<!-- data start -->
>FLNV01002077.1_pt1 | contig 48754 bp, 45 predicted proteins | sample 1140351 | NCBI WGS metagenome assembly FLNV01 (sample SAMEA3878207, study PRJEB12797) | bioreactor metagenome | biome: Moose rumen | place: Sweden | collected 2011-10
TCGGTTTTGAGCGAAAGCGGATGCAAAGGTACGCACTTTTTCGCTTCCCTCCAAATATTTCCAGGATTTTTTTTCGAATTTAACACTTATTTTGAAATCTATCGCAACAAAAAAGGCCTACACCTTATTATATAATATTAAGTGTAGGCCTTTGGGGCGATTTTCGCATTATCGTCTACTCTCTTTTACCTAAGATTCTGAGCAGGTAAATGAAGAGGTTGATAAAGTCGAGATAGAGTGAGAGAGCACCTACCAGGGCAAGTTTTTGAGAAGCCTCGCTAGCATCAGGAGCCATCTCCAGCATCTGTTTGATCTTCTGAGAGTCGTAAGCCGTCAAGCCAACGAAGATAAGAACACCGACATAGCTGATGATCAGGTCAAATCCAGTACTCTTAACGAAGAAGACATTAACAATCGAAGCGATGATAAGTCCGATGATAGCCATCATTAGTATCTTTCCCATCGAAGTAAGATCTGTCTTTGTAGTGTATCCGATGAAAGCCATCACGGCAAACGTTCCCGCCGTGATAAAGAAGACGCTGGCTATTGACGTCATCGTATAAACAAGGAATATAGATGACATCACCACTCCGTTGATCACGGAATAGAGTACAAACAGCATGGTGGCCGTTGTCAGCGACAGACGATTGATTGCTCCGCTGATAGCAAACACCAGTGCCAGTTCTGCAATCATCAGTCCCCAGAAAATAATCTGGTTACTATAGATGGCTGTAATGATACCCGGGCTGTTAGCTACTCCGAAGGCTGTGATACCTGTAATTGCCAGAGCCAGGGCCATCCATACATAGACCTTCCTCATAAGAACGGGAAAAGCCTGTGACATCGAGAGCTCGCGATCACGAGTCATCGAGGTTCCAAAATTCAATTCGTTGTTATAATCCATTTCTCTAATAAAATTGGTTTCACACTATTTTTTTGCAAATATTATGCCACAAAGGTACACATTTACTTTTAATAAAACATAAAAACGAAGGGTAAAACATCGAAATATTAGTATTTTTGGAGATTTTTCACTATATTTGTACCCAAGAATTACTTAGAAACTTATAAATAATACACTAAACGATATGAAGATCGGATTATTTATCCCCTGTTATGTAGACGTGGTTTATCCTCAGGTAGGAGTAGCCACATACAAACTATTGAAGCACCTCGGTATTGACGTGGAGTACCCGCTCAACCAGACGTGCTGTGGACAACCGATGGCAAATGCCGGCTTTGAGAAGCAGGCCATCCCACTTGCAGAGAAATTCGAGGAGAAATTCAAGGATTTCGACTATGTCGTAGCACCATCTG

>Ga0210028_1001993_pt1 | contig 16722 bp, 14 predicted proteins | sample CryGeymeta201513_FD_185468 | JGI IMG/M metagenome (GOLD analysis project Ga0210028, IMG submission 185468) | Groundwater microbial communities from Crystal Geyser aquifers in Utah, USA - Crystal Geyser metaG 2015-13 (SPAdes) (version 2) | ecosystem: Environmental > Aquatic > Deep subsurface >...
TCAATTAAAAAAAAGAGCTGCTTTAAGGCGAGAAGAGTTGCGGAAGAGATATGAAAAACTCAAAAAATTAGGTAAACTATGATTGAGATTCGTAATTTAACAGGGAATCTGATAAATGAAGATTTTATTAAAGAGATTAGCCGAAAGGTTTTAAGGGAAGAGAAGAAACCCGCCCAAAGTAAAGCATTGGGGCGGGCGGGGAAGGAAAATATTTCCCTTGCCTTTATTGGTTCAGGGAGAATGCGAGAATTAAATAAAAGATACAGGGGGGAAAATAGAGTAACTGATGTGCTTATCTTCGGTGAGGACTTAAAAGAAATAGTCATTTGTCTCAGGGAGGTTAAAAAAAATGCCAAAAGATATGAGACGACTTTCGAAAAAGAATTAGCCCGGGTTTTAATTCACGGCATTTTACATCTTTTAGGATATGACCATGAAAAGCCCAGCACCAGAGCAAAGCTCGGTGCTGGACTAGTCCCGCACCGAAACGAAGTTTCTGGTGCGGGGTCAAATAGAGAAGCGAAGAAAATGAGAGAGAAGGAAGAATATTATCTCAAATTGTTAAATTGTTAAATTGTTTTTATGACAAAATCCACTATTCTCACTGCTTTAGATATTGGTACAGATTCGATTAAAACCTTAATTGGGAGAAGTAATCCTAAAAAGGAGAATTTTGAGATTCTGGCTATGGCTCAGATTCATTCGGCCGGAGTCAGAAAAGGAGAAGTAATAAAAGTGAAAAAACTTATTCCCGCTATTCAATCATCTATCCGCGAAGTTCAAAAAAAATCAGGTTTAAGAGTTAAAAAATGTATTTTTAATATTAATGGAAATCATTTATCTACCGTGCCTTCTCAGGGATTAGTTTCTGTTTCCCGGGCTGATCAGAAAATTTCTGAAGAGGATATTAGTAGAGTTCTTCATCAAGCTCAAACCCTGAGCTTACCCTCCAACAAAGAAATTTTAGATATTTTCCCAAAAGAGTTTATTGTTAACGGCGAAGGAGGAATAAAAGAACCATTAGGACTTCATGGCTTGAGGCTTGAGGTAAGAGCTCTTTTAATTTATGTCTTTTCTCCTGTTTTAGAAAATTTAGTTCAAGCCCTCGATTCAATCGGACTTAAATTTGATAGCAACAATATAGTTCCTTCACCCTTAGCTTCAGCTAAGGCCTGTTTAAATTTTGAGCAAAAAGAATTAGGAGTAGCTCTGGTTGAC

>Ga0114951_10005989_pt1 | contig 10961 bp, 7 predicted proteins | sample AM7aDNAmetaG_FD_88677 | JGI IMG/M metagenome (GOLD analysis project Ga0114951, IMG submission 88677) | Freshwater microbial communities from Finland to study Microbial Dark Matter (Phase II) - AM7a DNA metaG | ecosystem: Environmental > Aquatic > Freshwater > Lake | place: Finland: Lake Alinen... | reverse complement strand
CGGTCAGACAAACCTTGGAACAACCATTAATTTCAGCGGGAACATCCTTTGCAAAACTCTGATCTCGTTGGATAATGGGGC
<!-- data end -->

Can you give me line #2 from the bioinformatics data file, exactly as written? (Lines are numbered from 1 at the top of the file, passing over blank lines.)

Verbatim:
TCGGTTTTGAGCGAAAGCGGATGCAAAGGTACGCACTTTTTCGCTTCCCTCCAAATATTTCCAGGATTTTTTTTCGAATTTAACACTTATTTTGAAATCTATCGCAACAAAAAAGGCCTACACCTTATTATATAATATTAAGTGTAGGCCTTTGGGGCGATTTTCGCATTATCGTCTACTCTCTTTTACCTAAGATTCTGAGCAGGTAAATGAAGAGGTTGATAAAGTCGAGATAGAGTGAGAGAGCACCTACCAGGGCAAGTTTTTGAGAAGCCTCGCTAGCATCAGGAGCCATCTCCAGCATCTGTTTGATCTTCTGAGAGTCGTAAGCCGTCAAGCCAACGAAGATAAGAACACCGACATAGCTGATGATCAGGTCAAATCCAGTACTCTTAACGAAGAAGACATTAACAATCGAAGCGATGATAAGTCCGATGATAGCCATCATTAGTATCTTTCCCATCGAAGTAAGATCTGTCTTTGTAGTGTATCCGATGAAAGCCATCACGGCAAACGTTCCCGCCGTGATAAAGAAGACGCTGGCTATTGACGTCATCGTATAAACAAGGAATATAGATGACATCACCACTCCGTTGATCACGGAATAGAGTACAAACAGCATGGTGGCCGTTGTCAGCGACAGACGATTGATTGCTCCGCTGATAGCAAACACCAGTGCCAGTTCTGCAATCATCAGTCCCCAGAAAATAATCTGGTTACTATAGATGGCTGTAATGATACCCGGGCTGTTAGCTACTCCGAAGGCTGTGATACCTGTAATTGCCAGAGCCAGGGCCATCCATACATAGACCTTCCTCATAAGAACGGGAAAAGCCTGTGACATCGAGAGCTCGCGATCACGAGTCATCGAGGTTCCAAAATTCAATTCGTTGTTATAATCCATTTCTCTAATAAAATTGGTTTCACACTATTTTTTTGCAAATATTATGCCACAAAGGTACACATTTACTTTTAATAAAACATAAAAACGAAGGGTAAAACATCGAAATATTAGTATTTTTGGAGATTTTTCACTATATTTGTACCCAAGAATTACTTAGAAACTTATAAATAATACACTAAACGATATGAAGATCGGATTATTTATCCCCTGTTATGTAGACGTGGTTTATCCTCAGGTAGGAGTAGCCACATACAAACTATTGAAGCACCTCGGTATTGACGTGGAGTACCCGCTCAACCAGACGTGCTGTGGACAACCGATGGCAAATGCCGGCTTTGAGAAGCAGGCCATCCCACTTGCAGAGAAATTCGAGGAGAAATTCAAGGATTTCGACTATGTCGTAGCACCATCTG